They packed up the camp and started making their way down the mountainside. Tara kept two of Katla’s furs on top of the ones she owned, all of them covering her leather armor. She suddenly regretted having sleeveless armor.
“Tell me about Freta,” Katla asked.
Tara spent the trip down telling her everything about Freta. How she looked, Freta’s boldness and confidence, some of her favorite memories. She didn’t hold back.
“Was she your first?” Katla asked somewhere between the fourth and fifth wayshrine.
“I’m not telling you all the gory details.” Tara laughed. “She was my first true girlfriend.” She gave Katla a look. “And, yes, my first.”
Katla nodded. “I could hear that in your voice,” she simply said. “You really loved her.”
“She told me I was never meant to protect her,” Tara said, her tone quiet. They were near the bottom now, the wind and snow had been left behind. Autumn was back in its glory on these last few hundred steps. Tara took off the furs.
Katla stopped. “Last night?”
“Will you tell me how she died? The whole story?”
Tara thought for a moment. She thought of the Heal Other scroll. She thought of her waves.
“Soon,” she said. “There’s a lot to it. I should tell you other stories first.”
Katla nodded and they continued on.
“I should tell you why I want to head to Shor’s Stone,” Katla said. They had nearly reached the bottom of the mountain, nearly finished with the seven thousand steps. Again.
Tara hadn’t given much thought to Katla’s plan to get to Riften. She hadn’t checked the map to see where Shor’s Stone was in relation to Ivarstead and Riften. She’d assumed it was on the way.
They’d reached the first wayshrine. Finally at the end.
Katla pulled out her map of Skyrim and spread it out on top of the wayshrine. She pointed.
Tara saw that Shor’s Stone was not a direct path to Riften. At least, not the quickest from Ivarstead. The most sensible path to Riften would be to head south, then southeast as the road turned and swung around Lake Honrich. There seemed to be some farms and a mill along the way.
Shor’s Stone, on the other hand, while also southeast of Ivarstead, was more east, and the roads leading to it took one north for a bit, coming close to Eastmarch Hold, and around more mountainous terrain. One would still need to travel south to get to Riften, along the eastern border of Skyrim. This time of year, with the weather turning colder, the rougher terrain might be more problematic.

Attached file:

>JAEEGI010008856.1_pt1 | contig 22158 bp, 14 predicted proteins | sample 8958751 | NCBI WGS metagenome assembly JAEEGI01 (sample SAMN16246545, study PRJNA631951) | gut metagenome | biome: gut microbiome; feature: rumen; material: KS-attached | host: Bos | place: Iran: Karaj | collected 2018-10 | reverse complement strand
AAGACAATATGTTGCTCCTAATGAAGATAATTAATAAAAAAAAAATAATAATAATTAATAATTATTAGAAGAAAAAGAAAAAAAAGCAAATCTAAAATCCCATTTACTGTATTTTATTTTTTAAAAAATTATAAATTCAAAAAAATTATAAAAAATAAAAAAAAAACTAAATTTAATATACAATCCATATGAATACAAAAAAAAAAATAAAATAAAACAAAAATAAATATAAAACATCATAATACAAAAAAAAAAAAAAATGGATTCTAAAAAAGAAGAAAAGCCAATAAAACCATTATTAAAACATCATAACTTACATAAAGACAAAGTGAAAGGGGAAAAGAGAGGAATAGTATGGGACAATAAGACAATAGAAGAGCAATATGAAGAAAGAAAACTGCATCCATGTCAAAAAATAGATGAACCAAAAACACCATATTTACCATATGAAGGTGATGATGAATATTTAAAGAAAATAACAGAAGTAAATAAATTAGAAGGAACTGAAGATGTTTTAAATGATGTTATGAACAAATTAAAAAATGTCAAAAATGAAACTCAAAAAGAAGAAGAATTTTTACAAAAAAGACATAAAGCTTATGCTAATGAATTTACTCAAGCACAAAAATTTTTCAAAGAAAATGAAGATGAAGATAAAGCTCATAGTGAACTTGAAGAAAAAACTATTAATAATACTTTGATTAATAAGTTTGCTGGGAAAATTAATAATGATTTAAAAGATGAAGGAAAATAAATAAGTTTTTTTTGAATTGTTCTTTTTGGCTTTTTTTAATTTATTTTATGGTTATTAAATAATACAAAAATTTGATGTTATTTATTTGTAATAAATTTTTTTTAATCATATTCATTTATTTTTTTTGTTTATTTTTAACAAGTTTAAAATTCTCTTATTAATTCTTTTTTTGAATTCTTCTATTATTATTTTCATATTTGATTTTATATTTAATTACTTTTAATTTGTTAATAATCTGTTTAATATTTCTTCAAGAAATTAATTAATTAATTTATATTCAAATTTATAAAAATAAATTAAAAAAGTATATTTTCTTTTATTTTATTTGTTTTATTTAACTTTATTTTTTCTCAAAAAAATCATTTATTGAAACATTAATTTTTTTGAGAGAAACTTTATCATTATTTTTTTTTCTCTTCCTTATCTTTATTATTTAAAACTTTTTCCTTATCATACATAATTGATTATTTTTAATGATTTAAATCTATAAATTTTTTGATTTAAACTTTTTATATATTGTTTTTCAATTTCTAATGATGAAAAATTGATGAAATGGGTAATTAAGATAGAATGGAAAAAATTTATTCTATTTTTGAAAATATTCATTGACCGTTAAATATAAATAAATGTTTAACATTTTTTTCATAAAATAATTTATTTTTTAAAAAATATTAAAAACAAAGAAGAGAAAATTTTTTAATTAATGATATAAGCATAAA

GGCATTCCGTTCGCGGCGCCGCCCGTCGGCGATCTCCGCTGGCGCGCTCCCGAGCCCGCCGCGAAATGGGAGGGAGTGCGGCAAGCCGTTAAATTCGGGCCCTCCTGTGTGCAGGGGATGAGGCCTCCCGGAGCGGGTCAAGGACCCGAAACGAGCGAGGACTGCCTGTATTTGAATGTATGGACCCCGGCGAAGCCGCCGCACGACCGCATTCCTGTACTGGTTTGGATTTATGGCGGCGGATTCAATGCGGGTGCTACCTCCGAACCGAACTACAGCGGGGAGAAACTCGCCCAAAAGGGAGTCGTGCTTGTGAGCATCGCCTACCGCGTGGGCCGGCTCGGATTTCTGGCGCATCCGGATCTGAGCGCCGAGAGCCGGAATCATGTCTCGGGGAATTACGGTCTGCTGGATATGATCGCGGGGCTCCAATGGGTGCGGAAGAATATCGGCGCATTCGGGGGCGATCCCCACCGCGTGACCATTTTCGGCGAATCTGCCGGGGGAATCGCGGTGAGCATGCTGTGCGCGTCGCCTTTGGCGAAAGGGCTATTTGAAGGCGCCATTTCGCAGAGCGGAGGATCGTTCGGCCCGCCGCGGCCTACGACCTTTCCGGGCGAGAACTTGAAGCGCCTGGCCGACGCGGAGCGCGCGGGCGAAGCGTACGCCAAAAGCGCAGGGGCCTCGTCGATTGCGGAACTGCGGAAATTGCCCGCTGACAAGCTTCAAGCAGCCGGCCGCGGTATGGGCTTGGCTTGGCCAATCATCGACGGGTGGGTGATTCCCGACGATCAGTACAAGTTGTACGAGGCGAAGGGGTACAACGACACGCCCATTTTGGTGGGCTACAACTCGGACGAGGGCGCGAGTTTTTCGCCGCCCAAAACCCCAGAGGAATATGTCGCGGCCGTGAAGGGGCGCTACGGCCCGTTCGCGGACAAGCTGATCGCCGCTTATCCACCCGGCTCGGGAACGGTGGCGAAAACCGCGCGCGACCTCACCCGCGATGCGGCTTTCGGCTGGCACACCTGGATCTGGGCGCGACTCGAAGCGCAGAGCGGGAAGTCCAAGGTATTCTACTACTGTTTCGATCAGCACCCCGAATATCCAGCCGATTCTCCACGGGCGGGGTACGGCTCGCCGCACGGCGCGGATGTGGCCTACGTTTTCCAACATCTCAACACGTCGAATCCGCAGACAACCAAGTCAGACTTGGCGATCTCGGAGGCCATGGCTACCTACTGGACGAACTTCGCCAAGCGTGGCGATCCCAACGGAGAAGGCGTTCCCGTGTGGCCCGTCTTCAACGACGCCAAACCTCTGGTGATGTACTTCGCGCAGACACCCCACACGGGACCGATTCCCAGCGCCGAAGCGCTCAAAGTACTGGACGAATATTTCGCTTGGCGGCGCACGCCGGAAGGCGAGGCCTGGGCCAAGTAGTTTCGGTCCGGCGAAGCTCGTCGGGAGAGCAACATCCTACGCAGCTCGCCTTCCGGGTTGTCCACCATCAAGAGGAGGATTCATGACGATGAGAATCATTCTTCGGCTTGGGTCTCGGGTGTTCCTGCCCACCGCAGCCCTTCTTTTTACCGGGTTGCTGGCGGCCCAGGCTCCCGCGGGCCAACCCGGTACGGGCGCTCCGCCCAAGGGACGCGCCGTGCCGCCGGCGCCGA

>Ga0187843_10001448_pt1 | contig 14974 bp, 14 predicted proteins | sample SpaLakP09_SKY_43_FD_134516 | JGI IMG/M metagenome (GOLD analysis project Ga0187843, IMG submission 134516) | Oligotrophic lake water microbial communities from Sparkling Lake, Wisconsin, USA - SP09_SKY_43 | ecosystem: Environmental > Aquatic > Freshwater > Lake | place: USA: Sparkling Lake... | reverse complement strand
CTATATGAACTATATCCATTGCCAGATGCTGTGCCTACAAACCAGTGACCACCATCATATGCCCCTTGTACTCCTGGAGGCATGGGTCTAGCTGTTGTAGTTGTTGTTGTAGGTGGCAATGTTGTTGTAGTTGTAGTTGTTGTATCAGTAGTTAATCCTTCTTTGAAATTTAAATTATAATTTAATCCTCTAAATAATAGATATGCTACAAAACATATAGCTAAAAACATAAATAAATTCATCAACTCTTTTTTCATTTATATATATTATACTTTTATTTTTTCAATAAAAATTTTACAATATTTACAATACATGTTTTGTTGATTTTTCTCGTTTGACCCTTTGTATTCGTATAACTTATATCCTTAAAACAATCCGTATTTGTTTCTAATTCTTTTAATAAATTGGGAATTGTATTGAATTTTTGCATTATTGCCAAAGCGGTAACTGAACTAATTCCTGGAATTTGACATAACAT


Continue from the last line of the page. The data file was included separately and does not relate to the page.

Katla pointed to a cave marked on the map, near Shor’s Stone. She’d handwritten in Boulderfall.
“I don’t care about Shor’s Stone,” she said. “I got information in Falkreath that some necromancers are living in Boulderfall cave. I want to kill them.”
Her eyes were serious and voice firm. She was on a mission.
“Do you think they’re related to the ones after you?” Tara asked.
“I don’t know.” Katla paused. There was a fire in her eyes. “I don’t care. I mean, I want to question them, in case they know something.” She held Tara’s gaze. “I want them dead, either way.”
Tara studied the map and thought. How did she feel about killing some mages outright?
She’d never cared for Conjuration magic. And agreed necromancy should be banned. That soul gem in Katla’s pouch seemed proof enough it was a dangerous school of magic. The kind one should avoid. Her time at the College of Whispers hadn’t challenged her thinking. No one there was studying it, though she’d known they didn’t ban the practice.
Was it truly worse than Illusion magic, though? The school that taught Calm spells, and others, that manipulated the mind. Had manipulated her? Had ruined her ability with magic?
Not ruined. Not yet. The College of Winterhold would fix that. It had to.
“I’ve never taken on mages in an actual fight,” she said.
“I have,” Katla said. “We’ll need to plan, but, avoiding magic is a lot like dodging arrows. Don’t get hit by a spell, and they should be easy enough. They never wear armor.”
Am I really going to kill some mages? Tara thought.
Stay with her. Protect her.
She thought about the strange red soul gem, dangling in a pouch on Katla’s hip. She thought about their first kiss and the brief feel of those hips against her body this morning.
“Okay,” she said. She looked at Katla, making sure her green eyes bored into her.
“I need you to keep being honest with me, though. Telling me these intentions sooner. Please.” She softened her voice and gaze with that last word.
Katla nodded. Her eyes had softened as well, the fire in them dampened. “I will.”
“Then, let’s get something to eat at the inn and make a plan,” Tara said, as Katla rolled up the map and they crossed the bridge, and river, that divided The Throat of the World from the town of Ivarstead.